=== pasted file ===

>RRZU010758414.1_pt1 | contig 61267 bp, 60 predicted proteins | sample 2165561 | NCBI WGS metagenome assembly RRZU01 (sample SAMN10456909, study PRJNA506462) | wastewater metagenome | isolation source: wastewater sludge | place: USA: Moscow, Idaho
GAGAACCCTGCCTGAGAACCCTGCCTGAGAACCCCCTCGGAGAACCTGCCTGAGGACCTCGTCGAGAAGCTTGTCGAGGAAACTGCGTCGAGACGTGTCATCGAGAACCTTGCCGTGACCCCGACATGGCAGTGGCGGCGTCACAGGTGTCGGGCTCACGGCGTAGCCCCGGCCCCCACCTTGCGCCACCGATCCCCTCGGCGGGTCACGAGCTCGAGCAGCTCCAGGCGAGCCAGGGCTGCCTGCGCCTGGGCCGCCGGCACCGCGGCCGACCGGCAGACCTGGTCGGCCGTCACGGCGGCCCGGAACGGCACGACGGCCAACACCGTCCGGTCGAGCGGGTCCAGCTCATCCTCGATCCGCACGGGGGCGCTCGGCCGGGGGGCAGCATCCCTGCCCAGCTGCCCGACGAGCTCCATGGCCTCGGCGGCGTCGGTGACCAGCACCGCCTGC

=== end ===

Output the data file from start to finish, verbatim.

>RRZU010758414.1_pt1 | contig 61267 bp, 60 predicted proteins | sample 2165561 | NCBI WGS metagenome assembly RRZU01 (sample SAMN10456909, study PRJNA506462) | wastewater metagenome | isolation source: wastewater sludge | place: USA: Moscow, Idaho
GAGAACCCTGCCTGAGAACCCTGCCTGAGAACCCCCTCGGAGAACCTGCCTGAGGACCTCGTCGAGAAGCTTGTCGAGGAAACTGCGTCGAGACGTGTCATCGAGAACCTTGCCGTGACCCCGACATGGCAGTGGCGGCGTCACAGGTGTCGGGCTCACGGCGTAGCCCCGGCCCCCACCTTGCGCCACCGATCCCCTCGGCGGGTCACGAGCTCGAGCAGCTCCAGGCGAGCCAGGGCTGCCTGCGCCTGGGCCGCCGGCACCGCGGCCGACCGGCAGACCTGGTCGGCCGTCACGGCGGCCCGGAACGGCACGACGGCCAACACCGTCCGGTCGAGCGGGTCCAGCTCATCCTCGATCCGCACGGGGGCGCTCGGCCGGGGGGCAGCATCCCTGCCCAGCTGCCCGACGAGCTCCATGGCCTCGGCGGCGTCGGTGACCAGCACCGCCTGC